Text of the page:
United States: Final Rule Revises National Industrial Security Program

James D Harris is Senior Counsel in our Washington DC office.

Ronald A Oleynik is a Partner in our Washington DC office.

Antonia I Tzinova is a Partner in our Washington DC.


  • The Information Security Oversight Office (ISOO) has issued a Final Rule to its 32 C.F.R. Part 2004 National Industrial Security Program (NISP) Directive, which is the overarching policy for federal agencies involved in industrial security.
  • The new rule focuses mainly on high-level administrative issues but also includes new policy regarding specific, operational matters.
  • The rule references national insider threat policy and minimum standards, and also recognizes the Office of the Director of National Intelligence (ODNI) and the Department of Homeland Security (DHS), each, as a Cognizant Security Agency (CSA).

The Information Security Oversight Office (ISOO) has issued a Final Rule to its 32 C.F.R. Part 2004 National Industrial Security Program (NISP) Directive. ISOO is part of the National Archives and Records Administration, and the NISP Directive is the overarching policy for federal agencies involved in industrial security. The new rule, issued on May 7, 2018, focuses mainly on high-level administrative issues. However, the rule also includes new policy regarding specific, operational matters.

Administrative Highlights

Administrative issues addressed in the rule include:

  • Insider Threat. The rule references national insider threat policy and minimum standards.
  • ODNI and DHS. The rule recognizes the Office of the Director of National Intelligence (ODNI) and the Department of Homeland Security (DHS), each, as a Cognizant Security Agency (CSA).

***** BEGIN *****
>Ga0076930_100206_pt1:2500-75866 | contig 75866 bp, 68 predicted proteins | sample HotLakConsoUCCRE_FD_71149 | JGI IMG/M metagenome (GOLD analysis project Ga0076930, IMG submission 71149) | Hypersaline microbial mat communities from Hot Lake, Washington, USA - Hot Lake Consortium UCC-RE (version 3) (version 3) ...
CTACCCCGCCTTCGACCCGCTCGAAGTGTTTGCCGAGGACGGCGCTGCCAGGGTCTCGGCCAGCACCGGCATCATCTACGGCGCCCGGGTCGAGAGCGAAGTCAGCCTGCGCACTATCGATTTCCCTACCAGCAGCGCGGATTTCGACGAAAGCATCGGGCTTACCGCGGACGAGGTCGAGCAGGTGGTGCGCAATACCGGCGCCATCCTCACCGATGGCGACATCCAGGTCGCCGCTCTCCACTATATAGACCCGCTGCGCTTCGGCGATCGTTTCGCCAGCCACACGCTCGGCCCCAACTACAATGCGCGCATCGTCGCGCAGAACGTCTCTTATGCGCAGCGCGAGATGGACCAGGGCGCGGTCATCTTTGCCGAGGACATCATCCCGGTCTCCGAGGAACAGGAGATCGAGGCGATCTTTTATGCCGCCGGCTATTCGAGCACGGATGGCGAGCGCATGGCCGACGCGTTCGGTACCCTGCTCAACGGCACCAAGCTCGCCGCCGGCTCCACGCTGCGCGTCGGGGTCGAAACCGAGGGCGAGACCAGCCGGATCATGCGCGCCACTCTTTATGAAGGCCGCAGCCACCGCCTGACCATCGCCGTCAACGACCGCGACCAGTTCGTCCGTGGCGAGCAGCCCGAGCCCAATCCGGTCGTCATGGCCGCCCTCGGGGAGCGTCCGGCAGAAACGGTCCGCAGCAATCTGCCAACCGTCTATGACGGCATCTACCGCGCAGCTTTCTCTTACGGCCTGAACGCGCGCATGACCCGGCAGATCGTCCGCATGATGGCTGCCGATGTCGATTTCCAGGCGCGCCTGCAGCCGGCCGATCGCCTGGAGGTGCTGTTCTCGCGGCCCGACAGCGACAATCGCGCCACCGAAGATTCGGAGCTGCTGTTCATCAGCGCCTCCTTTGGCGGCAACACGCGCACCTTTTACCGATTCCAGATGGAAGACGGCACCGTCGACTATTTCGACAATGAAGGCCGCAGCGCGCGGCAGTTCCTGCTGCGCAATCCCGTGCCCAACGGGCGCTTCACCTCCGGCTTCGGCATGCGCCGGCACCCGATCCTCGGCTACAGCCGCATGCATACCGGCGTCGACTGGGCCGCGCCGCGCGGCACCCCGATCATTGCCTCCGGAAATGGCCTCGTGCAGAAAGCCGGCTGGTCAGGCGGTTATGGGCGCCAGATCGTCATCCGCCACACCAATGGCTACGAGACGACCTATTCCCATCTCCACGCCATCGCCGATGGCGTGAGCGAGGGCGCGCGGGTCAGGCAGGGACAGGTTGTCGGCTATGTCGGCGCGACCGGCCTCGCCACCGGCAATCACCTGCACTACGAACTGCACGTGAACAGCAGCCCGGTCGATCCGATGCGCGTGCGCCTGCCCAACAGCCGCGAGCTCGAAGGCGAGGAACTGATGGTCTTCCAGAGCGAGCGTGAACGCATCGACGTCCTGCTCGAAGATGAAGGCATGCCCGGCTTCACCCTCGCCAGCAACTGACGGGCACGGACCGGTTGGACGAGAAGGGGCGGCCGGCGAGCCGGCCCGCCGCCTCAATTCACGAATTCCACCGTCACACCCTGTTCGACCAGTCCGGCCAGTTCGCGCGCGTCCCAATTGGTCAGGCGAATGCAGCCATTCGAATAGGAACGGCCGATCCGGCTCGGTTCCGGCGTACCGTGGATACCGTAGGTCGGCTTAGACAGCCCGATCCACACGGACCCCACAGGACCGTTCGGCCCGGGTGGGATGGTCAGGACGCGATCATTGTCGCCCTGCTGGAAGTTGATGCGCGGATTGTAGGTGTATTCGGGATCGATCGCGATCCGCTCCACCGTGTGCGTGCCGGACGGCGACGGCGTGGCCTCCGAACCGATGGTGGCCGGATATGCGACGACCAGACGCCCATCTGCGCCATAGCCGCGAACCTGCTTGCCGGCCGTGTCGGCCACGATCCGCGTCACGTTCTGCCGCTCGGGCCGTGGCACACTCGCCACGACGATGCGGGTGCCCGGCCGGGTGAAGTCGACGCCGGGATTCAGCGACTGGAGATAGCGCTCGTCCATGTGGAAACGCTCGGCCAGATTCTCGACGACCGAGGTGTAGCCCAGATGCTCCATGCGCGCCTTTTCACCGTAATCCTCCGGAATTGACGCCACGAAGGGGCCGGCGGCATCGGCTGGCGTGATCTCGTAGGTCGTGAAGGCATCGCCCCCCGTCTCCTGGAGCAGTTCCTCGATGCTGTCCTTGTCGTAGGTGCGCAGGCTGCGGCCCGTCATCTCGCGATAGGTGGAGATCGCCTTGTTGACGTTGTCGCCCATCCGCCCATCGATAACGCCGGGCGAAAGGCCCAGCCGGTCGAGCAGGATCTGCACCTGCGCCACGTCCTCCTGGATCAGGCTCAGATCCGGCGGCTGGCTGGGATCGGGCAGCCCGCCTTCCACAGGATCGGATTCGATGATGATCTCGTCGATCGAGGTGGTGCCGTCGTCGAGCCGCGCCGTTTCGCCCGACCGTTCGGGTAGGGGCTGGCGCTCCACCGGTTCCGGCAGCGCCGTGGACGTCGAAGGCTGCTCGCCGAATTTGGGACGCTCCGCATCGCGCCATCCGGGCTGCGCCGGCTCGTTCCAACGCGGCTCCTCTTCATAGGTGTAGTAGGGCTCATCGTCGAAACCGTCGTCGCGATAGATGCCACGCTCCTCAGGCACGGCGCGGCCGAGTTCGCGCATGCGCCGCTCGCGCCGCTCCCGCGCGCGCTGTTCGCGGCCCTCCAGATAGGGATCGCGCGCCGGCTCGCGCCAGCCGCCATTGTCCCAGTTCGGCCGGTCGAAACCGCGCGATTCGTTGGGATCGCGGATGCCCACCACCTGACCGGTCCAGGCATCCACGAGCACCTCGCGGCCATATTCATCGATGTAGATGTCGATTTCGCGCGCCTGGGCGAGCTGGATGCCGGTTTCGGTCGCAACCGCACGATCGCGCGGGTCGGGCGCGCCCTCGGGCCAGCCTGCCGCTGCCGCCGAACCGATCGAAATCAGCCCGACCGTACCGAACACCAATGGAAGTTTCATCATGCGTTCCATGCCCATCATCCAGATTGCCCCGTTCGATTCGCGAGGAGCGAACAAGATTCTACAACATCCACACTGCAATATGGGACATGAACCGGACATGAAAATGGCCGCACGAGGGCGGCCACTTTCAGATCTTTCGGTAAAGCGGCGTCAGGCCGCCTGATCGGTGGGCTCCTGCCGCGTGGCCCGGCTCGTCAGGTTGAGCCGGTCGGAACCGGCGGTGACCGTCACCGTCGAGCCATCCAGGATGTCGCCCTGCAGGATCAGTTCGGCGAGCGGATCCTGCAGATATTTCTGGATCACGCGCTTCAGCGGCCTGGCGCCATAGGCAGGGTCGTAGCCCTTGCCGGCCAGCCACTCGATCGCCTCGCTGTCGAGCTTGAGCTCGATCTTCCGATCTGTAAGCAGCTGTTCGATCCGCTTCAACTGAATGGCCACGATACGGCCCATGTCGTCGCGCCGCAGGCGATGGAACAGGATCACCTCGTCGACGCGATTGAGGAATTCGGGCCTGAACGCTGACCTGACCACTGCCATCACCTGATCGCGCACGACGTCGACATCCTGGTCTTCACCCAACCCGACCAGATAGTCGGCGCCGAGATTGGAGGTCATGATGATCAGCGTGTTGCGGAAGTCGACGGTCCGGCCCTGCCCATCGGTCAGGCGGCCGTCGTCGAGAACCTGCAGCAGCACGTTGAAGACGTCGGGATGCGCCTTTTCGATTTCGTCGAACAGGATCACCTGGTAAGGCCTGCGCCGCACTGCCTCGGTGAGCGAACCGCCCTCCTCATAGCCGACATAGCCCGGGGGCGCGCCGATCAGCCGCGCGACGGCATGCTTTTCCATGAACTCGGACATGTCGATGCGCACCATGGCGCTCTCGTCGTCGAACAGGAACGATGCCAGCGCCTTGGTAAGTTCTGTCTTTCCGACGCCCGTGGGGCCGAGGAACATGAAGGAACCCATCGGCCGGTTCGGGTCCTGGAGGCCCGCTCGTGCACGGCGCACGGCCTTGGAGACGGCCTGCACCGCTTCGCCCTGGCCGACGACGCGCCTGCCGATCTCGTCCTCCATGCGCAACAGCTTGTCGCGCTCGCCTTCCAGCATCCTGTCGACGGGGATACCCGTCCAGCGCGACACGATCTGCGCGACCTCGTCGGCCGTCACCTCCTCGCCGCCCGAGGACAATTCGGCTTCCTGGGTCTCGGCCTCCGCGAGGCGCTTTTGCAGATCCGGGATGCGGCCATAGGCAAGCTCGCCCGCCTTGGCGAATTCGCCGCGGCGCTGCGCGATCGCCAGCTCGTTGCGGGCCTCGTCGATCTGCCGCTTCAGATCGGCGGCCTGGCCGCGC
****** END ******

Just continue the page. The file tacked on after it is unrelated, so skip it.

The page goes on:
• Coordination and Deconfliction. The rule clarifies the roles and responsibilities of ISOO, each CSA and each Government Contracting Activity (GCA) in the NISP.

Operational Highlights

Operating issues addressed in the rule include:

  • KMO. The rule adds a new definition for Key Managers and Officials (KMO) – superseding the term Key Management Personnel (KMP). KMOs are the persons who will be required to maintain personnel security clearances in connection with the Facility Security Clearance (FCL). KMOs include the senior management official, the facility security officer and the insider threat senior management official, in addition to others whom the CSA determines have authority to influence or decide certain matters. The new rule expressly adds that the CSA may include individuals with majority ownership as KMOs.
  • Eligibility. The rule adds new criteria for FCL eligibility. For example, when assessing a company's eligibility, the CSA is directed by the new rule to deny eligibility unless the company meets all requirements that the CSA or the authorizing law, regulation or government-wide policy establishes for access to the type of classified information or program involved. In addition, with respect to companies under Foreign Ownership, Control or Influence (FOCI), the new rule directs the CSA to 1) agree that sufficient mitigation is in place, 2) determine that a limited FCL (see discussion below) is appropriate or 3) determine that the entity is not eligible. These changes would seem to afford the government wide latitude to exact conditions on the granting of the FCL.
  • FOCI. The new rule includes several detailed provisions on FOCI, including:
    • Effect on FCL. The new rule directs that the CSA must consider a new FCL applicant ineligible if it is under FOCI, and the CSA may not determine that the entity is eligible to access classified information until the entity mitigates, negates or is not under FOCI. However, if the entity already has an FCL, the new rule permits the CSA to allow access while the parties are negotiating mitigation. As a practical matter, parties to a relevant merger and acquisition (M&A) should be prepared to discuss FOCI mitigation agreements and their supplements with the CSA prior to closing.
    • CCIPP. The new rule includes some discussion of special FOCI mitigation procedures relating to the DHS Classified Critical Infrastructure Protection Program (CCIPP).